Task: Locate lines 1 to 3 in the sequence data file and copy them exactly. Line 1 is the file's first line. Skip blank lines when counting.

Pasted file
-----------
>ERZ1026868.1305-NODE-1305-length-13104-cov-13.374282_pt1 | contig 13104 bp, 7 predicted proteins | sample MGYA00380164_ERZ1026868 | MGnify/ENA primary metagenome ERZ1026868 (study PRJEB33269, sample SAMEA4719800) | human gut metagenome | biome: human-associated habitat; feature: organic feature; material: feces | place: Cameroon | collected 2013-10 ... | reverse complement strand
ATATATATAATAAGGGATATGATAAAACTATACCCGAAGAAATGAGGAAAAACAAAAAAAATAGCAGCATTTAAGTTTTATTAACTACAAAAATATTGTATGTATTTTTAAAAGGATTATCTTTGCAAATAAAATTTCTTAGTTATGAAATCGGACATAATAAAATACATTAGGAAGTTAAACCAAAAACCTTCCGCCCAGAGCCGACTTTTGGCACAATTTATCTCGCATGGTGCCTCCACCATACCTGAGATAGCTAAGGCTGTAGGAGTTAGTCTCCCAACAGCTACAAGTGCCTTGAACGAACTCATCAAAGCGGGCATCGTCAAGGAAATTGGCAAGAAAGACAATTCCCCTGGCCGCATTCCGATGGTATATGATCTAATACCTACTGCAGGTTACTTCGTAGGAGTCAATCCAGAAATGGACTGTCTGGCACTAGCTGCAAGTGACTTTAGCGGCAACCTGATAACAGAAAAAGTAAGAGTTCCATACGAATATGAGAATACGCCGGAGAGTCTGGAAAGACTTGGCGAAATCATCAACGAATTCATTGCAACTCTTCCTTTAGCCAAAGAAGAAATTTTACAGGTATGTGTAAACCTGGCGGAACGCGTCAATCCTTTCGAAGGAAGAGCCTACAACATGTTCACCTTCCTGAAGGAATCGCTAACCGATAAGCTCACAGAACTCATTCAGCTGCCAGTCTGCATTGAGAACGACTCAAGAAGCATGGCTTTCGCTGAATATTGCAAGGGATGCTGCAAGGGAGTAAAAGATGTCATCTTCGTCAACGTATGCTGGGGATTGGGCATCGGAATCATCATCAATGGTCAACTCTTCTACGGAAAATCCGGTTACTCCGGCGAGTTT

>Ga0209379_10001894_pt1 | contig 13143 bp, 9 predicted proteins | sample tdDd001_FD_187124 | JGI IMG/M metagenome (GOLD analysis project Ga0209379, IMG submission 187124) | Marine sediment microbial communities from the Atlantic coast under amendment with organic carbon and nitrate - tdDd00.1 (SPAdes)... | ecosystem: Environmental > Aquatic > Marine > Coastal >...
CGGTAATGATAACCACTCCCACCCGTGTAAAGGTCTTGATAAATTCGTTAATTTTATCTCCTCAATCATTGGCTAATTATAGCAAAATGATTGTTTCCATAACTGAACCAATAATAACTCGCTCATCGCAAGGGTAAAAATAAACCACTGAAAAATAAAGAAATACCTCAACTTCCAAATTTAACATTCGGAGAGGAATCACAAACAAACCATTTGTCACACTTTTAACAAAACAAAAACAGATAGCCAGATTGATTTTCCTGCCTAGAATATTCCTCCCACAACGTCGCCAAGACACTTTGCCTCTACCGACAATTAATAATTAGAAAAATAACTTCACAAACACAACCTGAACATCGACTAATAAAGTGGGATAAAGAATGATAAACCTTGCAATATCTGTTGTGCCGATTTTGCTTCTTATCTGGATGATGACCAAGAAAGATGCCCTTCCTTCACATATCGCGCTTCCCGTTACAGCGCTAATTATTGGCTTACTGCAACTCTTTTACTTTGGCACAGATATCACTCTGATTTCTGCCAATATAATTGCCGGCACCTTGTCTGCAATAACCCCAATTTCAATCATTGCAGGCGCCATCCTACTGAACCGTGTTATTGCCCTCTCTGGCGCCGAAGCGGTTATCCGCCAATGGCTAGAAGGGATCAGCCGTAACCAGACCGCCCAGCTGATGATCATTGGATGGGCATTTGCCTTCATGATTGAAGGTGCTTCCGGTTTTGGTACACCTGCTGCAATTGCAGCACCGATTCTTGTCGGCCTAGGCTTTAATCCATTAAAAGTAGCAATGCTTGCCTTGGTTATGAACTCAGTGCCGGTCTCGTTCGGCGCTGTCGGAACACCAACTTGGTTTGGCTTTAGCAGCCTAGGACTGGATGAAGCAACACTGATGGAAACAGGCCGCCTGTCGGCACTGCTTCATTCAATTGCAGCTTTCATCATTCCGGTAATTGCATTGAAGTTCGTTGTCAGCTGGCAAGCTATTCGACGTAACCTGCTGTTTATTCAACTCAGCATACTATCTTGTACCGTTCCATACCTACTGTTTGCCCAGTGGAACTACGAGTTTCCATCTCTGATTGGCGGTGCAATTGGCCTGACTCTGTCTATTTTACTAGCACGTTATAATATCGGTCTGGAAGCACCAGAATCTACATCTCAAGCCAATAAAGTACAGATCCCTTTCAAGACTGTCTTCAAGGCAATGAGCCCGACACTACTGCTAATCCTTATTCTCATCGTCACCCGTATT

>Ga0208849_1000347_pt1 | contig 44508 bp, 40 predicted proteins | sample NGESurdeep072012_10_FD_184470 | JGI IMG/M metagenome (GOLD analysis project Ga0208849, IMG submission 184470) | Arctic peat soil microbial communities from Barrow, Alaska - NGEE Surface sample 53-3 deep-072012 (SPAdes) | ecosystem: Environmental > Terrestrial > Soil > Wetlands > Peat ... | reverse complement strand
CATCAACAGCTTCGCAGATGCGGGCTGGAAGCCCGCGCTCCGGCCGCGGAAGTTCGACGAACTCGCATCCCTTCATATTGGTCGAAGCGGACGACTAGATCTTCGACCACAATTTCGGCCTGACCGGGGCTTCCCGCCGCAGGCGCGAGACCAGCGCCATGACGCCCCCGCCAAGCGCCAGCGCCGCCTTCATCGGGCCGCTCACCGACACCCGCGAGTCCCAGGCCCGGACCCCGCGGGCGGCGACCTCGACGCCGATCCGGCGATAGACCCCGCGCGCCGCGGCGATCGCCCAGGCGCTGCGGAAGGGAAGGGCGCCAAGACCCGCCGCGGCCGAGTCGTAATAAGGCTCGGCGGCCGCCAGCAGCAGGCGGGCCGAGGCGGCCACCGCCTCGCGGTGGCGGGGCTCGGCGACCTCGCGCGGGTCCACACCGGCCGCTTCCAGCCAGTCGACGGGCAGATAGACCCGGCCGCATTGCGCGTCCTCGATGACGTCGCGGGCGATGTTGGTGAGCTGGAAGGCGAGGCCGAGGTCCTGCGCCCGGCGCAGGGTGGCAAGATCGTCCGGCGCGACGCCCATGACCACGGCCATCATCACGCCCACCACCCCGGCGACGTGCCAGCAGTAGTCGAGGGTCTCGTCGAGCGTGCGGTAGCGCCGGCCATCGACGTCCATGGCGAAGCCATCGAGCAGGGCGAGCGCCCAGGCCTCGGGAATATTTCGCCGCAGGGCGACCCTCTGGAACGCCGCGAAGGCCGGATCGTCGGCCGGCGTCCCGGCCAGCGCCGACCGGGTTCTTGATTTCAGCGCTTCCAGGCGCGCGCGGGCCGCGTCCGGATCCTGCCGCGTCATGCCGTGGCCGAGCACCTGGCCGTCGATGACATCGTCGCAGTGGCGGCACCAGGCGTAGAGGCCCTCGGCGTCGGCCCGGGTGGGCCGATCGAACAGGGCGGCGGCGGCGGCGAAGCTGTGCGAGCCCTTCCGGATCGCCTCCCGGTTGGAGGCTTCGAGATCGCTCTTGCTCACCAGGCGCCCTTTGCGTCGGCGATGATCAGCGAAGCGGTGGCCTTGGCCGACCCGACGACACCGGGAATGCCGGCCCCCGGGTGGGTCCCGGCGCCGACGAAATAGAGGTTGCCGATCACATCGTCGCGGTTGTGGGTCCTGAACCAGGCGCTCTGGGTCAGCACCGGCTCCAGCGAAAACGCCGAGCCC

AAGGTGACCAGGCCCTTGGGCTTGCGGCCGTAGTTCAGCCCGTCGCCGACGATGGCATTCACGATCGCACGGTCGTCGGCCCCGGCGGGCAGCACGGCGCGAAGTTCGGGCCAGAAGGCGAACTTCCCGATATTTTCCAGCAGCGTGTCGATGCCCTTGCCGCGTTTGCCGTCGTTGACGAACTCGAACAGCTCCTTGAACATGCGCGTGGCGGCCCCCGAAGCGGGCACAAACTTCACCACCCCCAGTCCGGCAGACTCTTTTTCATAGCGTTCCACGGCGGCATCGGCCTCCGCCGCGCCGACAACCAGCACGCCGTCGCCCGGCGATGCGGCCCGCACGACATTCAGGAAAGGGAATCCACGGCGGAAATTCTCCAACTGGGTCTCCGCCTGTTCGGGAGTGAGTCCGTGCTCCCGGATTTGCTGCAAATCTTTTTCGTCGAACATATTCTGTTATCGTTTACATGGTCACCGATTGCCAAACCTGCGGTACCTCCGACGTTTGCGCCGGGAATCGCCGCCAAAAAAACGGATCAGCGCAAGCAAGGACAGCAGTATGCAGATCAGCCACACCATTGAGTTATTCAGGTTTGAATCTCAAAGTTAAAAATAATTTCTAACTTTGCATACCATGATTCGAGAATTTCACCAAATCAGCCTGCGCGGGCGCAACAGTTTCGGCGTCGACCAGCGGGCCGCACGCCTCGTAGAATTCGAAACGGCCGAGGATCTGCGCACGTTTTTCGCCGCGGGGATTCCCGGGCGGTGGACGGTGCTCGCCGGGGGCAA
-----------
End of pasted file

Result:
>ERZ1026868.1305-NODE-1305-length-13104-cov-13.374282_pt1 | contig 13104 bp, 7 predicted proteins | sample MGYA00380164_ERZ1026868 | MGnify/ENA primary metagenome ERZ1026868 (study PRJEB33269, sample SAMEA4719800) | human gut metagenome | biome: human-associated habitat; feature: organic feature; material: feces | place: Cameroon | collected 2013-10 ... | reverse complement strand
ATATATATAATAAGGGATATGATAAAACTATACCCGAAGAAATGAGGAAAAACAAAAAAAATAGCAGCATTTAAGTTTTATTAACTACAAAAATATTGTATGTATTTTTAAAAGGATTATCTTTGCAAATAAAATTTCTTAGTTATGAAATCGGACATAATAAAATACATTAGGAAGTTAAACCAAAAACCTTCCGCCCAGAGCCGACTTTTGGCACAATTTATCTCGCATGGTGCCTCCACCATACCTGAGATAGCTAAGGCTGTAGGAGTTAGTCTCCCAACAGCTACAAGTGCCTTGAACGAACTCATCAAAGCGGGCATCGTCAAGGAAATTGGCAAGAAAGACAATTCCCCTGGCCGCATTCCGATGGTATATGATCTAATACCTACTGCAGGTTACTTCGTAGGAGTCAATCCAGAAATGGACTGTCTGGCACTAGCTGCAAGTGACTTTAGCGGCAACCTGATAACAGAAAAAGTAAGAGTTCCATACGAATATGAGAATACGCCGGAGAGTCTGGAAAGACTTGGCGAAATCATCAACGAATTCATTGCAACTCTTCCTTTAGCCAAAGAAGAAATTTTACAGGTATGTGTAAACCTGGCGGAACGCGTCAATCCTTTCGAAGGAAGAGCCTACAACATGTTCACCTTCCTGAAGGAATCGCTAACCGATAAGCTCACAGAACTCATTCAGCTGCCAGTCTGCATTGAGAACGACTCAAGAAGCATGGCTTTCGCTGAATATTGCAAGGGATGCTGCAAGGGAGTAAAAGATGTCATCTTCGTCAACGTATGCTGGGGATTGGGCATCGGAATCATCATCAATGGTCAACTCTTCTACGGAAAATCCGGTTACTCCGGCGAGTTT

>Ga0209379_10001894_pt1 | contig 13143 bp, 9 predicted proteins | sample tdDd001_FD_187124 | JGI IMG/M metagenome (GOLD analysis project Ga0209379, IMG submission 187124) | Marine sediment microbial communities from the Atlantic coast under amendment with organic carbon and nitrate - tdDd00.1 (SPAdes)... | ecosystem: Environmental > Aquatic > Marine > Coastal >...